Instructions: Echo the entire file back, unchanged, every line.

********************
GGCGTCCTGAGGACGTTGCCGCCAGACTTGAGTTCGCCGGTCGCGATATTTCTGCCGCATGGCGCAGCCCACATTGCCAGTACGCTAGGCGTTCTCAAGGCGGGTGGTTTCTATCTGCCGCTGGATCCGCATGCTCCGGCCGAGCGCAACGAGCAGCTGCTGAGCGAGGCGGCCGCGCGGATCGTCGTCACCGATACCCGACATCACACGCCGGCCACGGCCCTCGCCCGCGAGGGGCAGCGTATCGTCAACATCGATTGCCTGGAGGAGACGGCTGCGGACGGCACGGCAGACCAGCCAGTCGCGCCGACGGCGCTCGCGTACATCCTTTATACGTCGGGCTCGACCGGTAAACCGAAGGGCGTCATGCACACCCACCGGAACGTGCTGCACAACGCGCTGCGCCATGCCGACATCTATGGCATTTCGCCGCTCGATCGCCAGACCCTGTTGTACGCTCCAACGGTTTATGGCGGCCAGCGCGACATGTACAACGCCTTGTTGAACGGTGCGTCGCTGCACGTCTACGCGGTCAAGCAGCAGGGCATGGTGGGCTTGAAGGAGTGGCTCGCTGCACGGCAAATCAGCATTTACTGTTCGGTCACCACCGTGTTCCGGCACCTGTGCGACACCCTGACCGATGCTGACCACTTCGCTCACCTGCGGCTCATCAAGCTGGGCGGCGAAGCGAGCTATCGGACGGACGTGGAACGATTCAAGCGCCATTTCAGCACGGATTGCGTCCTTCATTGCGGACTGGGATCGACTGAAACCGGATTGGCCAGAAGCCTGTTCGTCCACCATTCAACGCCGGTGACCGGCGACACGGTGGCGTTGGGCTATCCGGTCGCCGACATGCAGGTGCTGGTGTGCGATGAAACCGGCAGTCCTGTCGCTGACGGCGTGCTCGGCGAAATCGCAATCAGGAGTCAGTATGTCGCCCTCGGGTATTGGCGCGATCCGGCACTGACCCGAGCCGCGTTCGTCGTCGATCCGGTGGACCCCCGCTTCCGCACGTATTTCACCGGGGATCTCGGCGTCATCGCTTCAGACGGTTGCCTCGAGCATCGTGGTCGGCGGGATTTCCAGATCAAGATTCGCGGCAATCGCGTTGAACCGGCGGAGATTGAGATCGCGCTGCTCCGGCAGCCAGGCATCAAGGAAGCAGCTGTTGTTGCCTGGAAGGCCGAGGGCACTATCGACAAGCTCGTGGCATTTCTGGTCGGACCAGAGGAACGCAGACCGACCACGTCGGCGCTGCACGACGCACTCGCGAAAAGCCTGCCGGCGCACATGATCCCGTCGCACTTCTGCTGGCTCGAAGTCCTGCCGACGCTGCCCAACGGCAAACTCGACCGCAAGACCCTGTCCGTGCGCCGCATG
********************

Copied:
GGCGTCCTGAGGACGTTGCCGCCAGACTTGAGTTCGCCGGTCGCGATATTTCTGCCGCATGGCGCAGCCCACATTGCCAGTACGCTAGGCGTTCTCAAGGCGGGTGGTTTCTATCTGCCGCTGGATCCGCATGCTCCGGCCGAGCGCAACGAGCAGCTGCTGAGCGAGGCGGCCGCGCGGATCGTCGTCACCGATACCCGACATCACACGCCGGCCACGGCCCTCGCCCGCGAGGGGCAGCGTATCGTCAACATCGATTGCCTGGAGGAGACGGCTGCGGACGGCACGGCAGACCAGCCAGTCGCGCCGACGGCGCTCGCGTACATCCTTTATACGTCGGGCTCGACCGGTAAACCGAAGGGCGTCATGCACACCCACCGGAACGTGCTGCACAACGCGCTGCGCCATGCCGACATCTATGGCATTTCGCCGCTCGATCGCCAGACCCTGTTGTACGCTCCAACGGTTTATGGCGGCCAGCGCGACATGTACAACGCCTTGTTGAACGGTGCGTCGCTGCACGTCTACGCGGTCAAGCAGCAGGGCATGGTGGGCTTGAAGGAGTGGCTCGCTGCACGGCAAATCAGCATTTACTGTTCGGTCACCACCGTGTTCCGGCACCTGTGCGACACCCTGACCGATGCTGACCACTTCGCTCACCTGCGGCTCATCAAGCTGGGCGGCGAAGCGAGCTATCGGACGGACGTGGAACGATTCAAGCGCCATTTCAGCACGGATTGCGTCCTTCATTGCGGACTGGGATCGACTGAAACCGGATTGGCCAGAAGCCTGTTCGTCCACCATTCAACGCCGGTGACCGGCGACACGGTGGCGTTGGGCTATCCGGTCGCCGACATGCAGGTGCTGGTGTGCGATGAAACCGGCAGTCCTGTCGCTGACGGCGTGCTCGGCGAAATCGCAATCAGGAGTCAGTATGTCGCCCTCGGGTATTGGCGCGATCCGGCACTGACCCGAGCCGCGTTCGTCGTCGATCCGGTGGACCCCCGCTTCCGCACGTATTTCACCGGGGATCTCGGCGTCATCGCTTCAGACGGTTGCCTCGAGCATCGTGGTCGGCGGGATTTCCAGATCAAGATTCGCGGCAATCGCGTTGAACCGGCGGAGATTGAGATCGCGCTGCTCCGGCAGCCAGGCATCAAGGAAGCAGCTGTTGTTGCCTGGAAGGCCGAGGGCACTATCGACAAGCTCGTGGCATTTCTGGTCGGACCAGAGGAACGCAGACCGACCACGTCGGCGCTGCACGACGCACTCGCGAAAAGCCTGCCGGCGCACATGATCCCGTCGCACTTCTGCTGGCTCGAAGTCCTGCCGACGCTGCCCAACGGCAAACTCGACCGCAAGACCCTGTCCGTGCGCCGCATG